Events in JS

Finally, and probably the most important thing we'll touch on is events.

What if when a post is clicked, we want to ask the user if they're interested in editing this post?

For this, we need to set up an event. We can do this in JavaScript, but listening to an event on a given element.

For this, we select an element. In this case, our post, and we use the addEventListener. This takes two arguments, a string event that we want to listen for, in this case, the click event, and then a callback function which determines what should happen when the event takes place.

const post = document.querySelector(".post");
post.addEventListener("click", (event) => {
  console.log(event);
});

And in the parameters of the callback, we get access to data about the event from this event object, which we can log.

The most important information is usually on event.target, which for many events tells us the target or the element that was clicked (if a click event) or hovered (if using a mouse over event, etc)

const post = document.querySelector(".post");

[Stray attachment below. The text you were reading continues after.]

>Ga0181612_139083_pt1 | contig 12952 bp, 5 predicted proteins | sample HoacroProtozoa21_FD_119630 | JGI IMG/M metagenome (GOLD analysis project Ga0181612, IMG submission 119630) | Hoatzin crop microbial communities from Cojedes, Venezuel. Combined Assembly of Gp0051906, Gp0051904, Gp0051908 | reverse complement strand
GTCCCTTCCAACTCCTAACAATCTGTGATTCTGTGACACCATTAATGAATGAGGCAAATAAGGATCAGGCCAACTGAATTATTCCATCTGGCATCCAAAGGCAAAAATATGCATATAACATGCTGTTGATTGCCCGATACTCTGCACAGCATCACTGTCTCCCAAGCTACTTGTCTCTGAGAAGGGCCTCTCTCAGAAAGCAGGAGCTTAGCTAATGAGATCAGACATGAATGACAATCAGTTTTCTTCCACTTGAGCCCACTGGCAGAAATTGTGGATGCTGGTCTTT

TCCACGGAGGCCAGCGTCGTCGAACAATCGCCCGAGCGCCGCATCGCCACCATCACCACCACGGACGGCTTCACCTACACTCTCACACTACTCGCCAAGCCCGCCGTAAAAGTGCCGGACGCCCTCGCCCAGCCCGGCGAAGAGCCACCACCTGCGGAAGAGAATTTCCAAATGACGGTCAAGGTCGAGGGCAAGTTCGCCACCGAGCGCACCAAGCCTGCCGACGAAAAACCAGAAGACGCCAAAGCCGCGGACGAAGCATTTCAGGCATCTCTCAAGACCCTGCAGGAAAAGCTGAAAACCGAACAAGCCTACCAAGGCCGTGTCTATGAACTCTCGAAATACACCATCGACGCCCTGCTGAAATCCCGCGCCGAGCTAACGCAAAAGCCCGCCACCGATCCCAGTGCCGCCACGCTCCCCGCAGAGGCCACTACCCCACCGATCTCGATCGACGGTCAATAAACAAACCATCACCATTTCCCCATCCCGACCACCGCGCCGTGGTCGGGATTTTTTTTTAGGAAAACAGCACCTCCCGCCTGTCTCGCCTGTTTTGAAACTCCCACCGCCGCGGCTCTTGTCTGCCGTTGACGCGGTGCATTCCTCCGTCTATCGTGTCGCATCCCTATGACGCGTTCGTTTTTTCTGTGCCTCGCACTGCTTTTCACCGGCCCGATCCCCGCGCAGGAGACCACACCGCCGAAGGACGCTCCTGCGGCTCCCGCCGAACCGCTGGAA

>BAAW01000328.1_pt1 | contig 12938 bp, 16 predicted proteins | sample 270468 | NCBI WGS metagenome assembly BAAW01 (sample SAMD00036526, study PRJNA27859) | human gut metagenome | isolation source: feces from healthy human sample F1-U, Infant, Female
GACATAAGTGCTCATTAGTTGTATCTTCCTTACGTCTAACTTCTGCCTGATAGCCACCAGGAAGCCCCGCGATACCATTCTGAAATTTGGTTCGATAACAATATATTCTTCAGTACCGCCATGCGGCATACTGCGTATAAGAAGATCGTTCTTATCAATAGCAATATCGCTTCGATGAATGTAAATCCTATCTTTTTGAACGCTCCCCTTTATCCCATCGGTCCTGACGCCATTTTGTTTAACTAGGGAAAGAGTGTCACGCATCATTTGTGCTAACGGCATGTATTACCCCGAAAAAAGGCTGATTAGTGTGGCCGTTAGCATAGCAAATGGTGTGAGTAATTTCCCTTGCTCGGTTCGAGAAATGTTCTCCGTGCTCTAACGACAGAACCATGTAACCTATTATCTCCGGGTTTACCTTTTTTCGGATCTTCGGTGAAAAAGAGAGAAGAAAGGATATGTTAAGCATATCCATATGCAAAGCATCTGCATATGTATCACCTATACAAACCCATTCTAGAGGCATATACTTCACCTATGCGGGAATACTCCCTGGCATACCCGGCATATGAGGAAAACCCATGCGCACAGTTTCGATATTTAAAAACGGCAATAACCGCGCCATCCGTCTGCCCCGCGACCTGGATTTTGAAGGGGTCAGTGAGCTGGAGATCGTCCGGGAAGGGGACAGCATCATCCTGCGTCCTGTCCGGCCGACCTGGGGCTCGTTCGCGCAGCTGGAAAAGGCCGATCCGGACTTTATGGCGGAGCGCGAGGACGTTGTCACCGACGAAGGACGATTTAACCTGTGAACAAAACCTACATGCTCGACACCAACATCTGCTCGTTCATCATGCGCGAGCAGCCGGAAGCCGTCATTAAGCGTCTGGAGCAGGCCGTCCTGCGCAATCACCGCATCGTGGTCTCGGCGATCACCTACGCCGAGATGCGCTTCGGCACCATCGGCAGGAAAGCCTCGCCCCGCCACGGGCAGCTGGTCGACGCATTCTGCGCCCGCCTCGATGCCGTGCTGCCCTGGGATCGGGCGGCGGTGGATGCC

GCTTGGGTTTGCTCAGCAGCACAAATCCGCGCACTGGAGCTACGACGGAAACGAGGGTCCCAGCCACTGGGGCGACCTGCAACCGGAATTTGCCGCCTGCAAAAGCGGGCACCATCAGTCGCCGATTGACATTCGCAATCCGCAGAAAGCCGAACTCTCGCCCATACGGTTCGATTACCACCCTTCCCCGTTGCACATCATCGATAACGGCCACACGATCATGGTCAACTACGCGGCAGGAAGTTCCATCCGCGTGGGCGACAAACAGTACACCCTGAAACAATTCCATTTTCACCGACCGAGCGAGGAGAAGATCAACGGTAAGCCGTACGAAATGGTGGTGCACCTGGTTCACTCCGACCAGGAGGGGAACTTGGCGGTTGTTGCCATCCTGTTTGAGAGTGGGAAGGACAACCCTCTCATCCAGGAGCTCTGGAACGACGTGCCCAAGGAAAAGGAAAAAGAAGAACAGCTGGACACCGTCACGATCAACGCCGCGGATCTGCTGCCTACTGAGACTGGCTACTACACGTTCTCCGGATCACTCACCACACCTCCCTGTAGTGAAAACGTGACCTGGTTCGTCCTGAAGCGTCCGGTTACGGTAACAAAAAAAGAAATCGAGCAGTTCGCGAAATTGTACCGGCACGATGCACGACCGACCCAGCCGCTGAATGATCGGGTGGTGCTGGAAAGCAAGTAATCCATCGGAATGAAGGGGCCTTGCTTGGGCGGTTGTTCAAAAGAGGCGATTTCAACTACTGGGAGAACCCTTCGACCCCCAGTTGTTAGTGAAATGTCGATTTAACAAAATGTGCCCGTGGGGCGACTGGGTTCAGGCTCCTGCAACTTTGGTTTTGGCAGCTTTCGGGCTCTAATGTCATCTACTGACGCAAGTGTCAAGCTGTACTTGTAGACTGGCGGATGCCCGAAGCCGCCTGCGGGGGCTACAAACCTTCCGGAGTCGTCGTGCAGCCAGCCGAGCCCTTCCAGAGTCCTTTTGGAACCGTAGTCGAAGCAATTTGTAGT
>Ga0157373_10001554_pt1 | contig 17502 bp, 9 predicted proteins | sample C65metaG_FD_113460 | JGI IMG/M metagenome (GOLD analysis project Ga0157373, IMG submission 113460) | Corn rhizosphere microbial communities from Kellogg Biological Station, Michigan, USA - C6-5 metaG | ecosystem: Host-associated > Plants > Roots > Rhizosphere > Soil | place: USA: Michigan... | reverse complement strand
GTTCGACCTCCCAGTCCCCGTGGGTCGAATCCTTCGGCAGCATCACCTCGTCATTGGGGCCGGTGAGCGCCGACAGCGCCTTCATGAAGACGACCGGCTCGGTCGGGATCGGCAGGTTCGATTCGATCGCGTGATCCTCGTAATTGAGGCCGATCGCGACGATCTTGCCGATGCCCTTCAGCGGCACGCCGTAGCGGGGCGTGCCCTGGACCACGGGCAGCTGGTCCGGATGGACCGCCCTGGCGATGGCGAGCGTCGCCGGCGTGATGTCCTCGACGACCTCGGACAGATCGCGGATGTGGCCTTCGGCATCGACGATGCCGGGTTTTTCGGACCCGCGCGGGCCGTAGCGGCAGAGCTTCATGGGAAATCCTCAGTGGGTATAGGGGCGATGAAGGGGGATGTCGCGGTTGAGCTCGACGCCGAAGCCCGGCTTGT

post.addEventListener("click", (event) => {
  console.log(event.target);
});

But here, what's important is to console.log and ask the user--do you want to edit this post?

const post = document.querySelector(".post");
post.addEventListener("click", (event) => {
  // console.log(event.target);
  console.log("Do you want to edit this post?");
});

And we see that this works for the first post. But how do we register click events for all of our posts? We need to use querySelectorAll, iterate over the NodeList with forEach and then for each one, set up an event listener:

const posts = document.querySelectorAll(".post");
posts.forEach((post) => {
  post.addEventListener("click", (event) => {
    // console.log(event.target);
    console.log("Do you want to edit this post?");
  });
});

But be aware of the fact that querySelectorAll will only give us a static list. If changes are made to the DOM, it's not going to set up event listeners on those new elements.

So the fix to this if new elements are added is to put an event listener on the document body and check the event target to see if it matches the given element we want to apply the listener to. If so, perform the action:

document.body.addEventListener("click", (event) => {
  // if (!event.target.matches(".post")) return;

  console.log("Do you want to edit this post?");
});

Note that there are a ton of valuable events after click. We unfortunately don't have time to cover them all, but a few useful ones are mouseover and mouseout. Mouseover works when a user moves their mouse over an element, mouseout when they do the opposite, move out of an element.

And we can listen to keyboard events with keydown and keyup. They names describe exactly what they do--keydown for the down part of a key press. key up for when the key is released.